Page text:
Academic journal article The Conradian : the Journal of the Joseph Conrad Society (U.K.)

Ford Madox Ford and the Composition of Nostromo

Academic journal article The Conradian : the Journal of the Joseph Conrad Society (U.K.)

Ford Madox Ford and the Composition of Nostromo

Article excerpt

IAN WATT SUMMARIZED the relationship between Ford and Conrad as follows: "Little in Conrad's life has provoked more confusion as to the facts, and more divergences about their interpretation, than the association with Ford" (1979: 255). Although scholarship has shed light on various aspects of the Ford-Conrad relationship since Watt's statement,1 the dispute surrounding Ford's role in the composition of Part II of Nostromo still rages. The controversy centres on the authorship of sixteen holograph leaves in Ford's hand, now at the Beinecke Rare Book and Manuscript Library of Yale University,2 which Ford later claimed represented a small portion of the 30,000 or so words he contributed to Conrad's longest novel. Ford's defenders support his claim; most Conrad scholars believe that Ford merely took down the master's dictation.

Conrad began Nostromo at the very beginning of 1903, finishing it in September 1904. During this time the relationship between Ford and Conrad was arguably at its closest. They had recently finished their second collaboration, Romance, and on the last day of 1902 Conrad wrote to Ford's mother telling her how much the "bond of genuine friendship" with her son meant to him (quoted in Knowles 1990: 48). Ford was involved in Nostromo's production from the beginning, taking over work on The Rescue in January 1903, so that Conrad could focus on his new Latin American story (CL3 4).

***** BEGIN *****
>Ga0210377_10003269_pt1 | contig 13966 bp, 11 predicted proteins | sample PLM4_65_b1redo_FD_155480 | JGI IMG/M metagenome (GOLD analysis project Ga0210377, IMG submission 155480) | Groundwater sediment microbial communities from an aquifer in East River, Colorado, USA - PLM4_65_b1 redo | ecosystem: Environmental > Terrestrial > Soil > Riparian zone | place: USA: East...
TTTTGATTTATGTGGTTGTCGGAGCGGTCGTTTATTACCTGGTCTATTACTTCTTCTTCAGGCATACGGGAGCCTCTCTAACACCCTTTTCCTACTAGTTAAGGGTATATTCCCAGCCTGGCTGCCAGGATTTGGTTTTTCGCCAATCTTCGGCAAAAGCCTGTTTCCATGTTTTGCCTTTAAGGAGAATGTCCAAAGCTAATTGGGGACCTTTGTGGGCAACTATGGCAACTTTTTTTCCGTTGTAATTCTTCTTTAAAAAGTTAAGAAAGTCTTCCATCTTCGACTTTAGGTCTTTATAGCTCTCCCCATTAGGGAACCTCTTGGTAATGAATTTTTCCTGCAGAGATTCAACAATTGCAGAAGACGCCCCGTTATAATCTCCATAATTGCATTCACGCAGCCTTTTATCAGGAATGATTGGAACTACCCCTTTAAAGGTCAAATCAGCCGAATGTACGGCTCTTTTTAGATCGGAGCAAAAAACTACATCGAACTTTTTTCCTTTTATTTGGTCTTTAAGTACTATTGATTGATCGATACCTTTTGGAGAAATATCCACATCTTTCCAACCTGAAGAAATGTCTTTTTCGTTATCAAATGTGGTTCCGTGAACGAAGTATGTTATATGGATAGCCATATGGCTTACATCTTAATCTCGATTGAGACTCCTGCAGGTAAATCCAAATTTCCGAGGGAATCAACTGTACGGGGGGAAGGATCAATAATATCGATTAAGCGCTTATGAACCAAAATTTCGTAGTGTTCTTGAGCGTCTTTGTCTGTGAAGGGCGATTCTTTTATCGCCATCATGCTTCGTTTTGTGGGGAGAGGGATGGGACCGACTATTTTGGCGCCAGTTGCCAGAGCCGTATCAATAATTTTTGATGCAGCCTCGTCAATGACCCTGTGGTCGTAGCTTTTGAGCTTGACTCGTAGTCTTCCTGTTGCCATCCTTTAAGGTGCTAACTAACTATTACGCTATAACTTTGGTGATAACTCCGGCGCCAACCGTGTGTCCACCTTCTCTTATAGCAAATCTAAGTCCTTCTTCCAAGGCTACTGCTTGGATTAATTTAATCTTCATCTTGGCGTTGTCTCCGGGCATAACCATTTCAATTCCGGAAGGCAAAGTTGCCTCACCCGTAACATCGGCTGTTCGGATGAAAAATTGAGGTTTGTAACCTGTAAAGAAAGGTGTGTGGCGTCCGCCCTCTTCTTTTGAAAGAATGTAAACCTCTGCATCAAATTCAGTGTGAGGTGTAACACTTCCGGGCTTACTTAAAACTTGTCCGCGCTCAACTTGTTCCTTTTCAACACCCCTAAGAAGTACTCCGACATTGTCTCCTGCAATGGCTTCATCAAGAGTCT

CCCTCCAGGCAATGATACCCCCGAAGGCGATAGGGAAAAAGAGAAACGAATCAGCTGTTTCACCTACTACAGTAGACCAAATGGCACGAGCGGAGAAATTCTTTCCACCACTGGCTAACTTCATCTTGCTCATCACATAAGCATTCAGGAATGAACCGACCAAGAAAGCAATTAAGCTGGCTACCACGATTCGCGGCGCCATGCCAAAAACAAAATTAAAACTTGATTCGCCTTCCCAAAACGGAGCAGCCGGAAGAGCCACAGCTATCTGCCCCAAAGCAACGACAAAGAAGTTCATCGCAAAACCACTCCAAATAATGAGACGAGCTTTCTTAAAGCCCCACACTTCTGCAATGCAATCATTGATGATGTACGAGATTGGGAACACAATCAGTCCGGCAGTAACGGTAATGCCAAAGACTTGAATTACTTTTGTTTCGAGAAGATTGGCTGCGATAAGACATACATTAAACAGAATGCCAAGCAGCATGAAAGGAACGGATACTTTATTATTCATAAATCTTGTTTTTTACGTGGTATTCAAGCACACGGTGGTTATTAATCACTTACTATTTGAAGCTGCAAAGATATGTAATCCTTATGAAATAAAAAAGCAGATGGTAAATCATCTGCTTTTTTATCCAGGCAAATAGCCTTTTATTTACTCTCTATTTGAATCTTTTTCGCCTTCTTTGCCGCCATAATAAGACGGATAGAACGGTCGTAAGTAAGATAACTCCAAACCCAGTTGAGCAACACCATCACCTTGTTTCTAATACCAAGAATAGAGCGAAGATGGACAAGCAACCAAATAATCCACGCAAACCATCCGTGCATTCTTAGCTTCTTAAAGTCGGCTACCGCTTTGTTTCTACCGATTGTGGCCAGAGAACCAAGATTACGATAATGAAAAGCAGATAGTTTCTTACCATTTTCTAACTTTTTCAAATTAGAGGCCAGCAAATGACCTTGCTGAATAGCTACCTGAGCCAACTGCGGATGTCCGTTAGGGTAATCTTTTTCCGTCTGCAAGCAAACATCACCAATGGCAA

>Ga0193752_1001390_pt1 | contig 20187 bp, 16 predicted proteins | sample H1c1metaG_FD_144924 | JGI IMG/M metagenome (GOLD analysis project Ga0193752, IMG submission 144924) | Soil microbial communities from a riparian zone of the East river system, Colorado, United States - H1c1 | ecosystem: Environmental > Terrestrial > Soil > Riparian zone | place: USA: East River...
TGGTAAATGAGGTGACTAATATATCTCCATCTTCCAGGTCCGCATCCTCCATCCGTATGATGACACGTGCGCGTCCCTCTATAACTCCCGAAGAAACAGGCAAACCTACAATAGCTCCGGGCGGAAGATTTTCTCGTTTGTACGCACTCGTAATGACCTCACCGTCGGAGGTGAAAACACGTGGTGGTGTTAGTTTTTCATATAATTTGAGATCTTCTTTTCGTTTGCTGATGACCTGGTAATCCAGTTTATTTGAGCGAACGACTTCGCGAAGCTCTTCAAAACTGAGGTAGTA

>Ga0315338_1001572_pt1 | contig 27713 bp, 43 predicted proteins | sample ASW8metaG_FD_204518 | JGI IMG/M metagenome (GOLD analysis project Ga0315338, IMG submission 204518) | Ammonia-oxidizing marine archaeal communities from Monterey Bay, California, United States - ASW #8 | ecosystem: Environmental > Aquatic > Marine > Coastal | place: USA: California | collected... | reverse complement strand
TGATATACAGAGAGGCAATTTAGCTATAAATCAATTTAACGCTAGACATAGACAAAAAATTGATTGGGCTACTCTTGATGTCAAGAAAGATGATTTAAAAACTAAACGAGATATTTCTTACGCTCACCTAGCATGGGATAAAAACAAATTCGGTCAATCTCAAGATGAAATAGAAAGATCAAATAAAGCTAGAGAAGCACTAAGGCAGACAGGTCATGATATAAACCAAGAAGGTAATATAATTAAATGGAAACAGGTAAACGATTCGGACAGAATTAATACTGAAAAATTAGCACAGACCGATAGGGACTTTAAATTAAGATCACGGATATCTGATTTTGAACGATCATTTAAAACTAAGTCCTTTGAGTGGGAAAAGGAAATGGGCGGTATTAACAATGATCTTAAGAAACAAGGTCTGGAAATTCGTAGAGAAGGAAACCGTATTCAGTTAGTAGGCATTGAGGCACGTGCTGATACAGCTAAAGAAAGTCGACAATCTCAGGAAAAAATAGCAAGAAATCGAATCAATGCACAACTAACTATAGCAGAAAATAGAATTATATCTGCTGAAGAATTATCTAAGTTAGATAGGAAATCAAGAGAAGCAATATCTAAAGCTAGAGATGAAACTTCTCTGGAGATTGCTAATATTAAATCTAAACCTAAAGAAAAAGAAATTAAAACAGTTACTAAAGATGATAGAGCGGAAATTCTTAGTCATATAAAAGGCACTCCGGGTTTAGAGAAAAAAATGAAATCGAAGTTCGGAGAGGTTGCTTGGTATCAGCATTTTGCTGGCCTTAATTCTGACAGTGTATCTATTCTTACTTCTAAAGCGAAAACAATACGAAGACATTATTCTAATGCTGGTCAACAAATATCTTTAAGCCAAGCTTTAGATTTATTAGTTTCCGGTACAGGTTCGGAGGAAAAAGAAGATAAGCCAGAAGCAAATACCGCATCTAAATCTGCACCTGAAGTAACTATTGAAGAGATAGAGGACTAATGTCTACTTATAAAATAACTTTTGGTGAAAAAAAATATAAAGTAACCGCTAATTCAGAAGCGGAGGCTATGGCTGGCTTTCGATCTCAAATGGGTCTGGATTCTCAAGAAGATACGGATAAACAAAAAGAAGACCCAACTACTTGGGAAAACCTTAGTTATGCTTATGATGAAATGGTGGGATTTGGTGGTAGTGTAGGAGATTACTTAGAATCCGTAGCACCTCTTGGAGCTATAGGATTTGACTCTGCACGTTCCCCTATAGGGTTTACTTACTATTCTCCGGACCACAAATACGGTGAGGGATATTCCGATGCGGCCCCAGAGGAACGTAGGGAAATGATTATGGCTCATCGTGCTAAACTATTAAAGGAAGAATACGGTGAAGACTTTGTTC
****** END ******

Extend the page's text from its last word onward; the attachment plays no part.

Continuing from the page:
The peak of Ford's involvement with Nostromo came during the composition of Part II, when for nearly two months - mid-January to early March 1904 - the Conrads and the Fords were living practically next door to each other in London. Ford later claimed to have written almost a fifth of the novel during this time, including the leaves at Yale, prompting one of Ford's biographers, Arthur Mizener, to state that "Ford did more to help Conrad during these months in London than at any other time during their long intimacy - and more that has aroused controversy" (1971: 89).

Ford was invaluable to Conrad during the composition of Nostromo, but his later claims to authorship of a section of it are almost certainly false. The extant sixteen extant leaves in Ford's hand were dictated by Conrad and produced not during the stay in London in early 1904 but at The Pent in late 1903. The arguments for these conclusions are laid out in four sections: the extant documents relevant to this question are described; Ford's claims to authorship are summarized and assessed; a revised chronology for the disputed composition is constructed; a concluding section argues that the authorship of the disputed leaves is, on balance, Conrad's.

The Documents

The leaves in Ford's holograph represent approximately a third of Part II, Chapter V, of Nostromo and almost three-quarters of the serial instalment of 8 April 1904.3 This part of the novel covers the conversation between Decoud and Antonia on the balcony of the Casa Gould, when the reader first learns of plans for an independent Sulaco.4

The closest surviving preprint material to the beginning of the Ford batch is a fragmentary typescript from Part I at Yale. However, the Nostromo manuscript for Part II, held at the Rosenbach Library, Philadelphia, does logically lead into the leaves in Ford's hand at Yale. The Rosenbach manuscript for Part II breaks off at leaf 586, and, based on the published text, the equivalent of roughly one manuscript leaf is missing between Rosenbach leaf 586 and the first leaf in Ford's hand at Yale, numbered 588. Both the leaves at Yale and the Rosenbach manuscript for Part II are on the same paper, confirming that they were probably once part of the same document. Furthermore, the last paragraph of Rosenbach leaf 586 is in Ford's hand.5

Since the final leaf in Ford's hand is 604, and the Rosenbach manuscript resumes, in Conrad's hand, at page 610, there are five missing leaves, and one missing from the sequence. If we assume that these lost leaves were also in Ford's hand - and there is no reason not to do so - the total run would have consisted of twenty-three leaves. …

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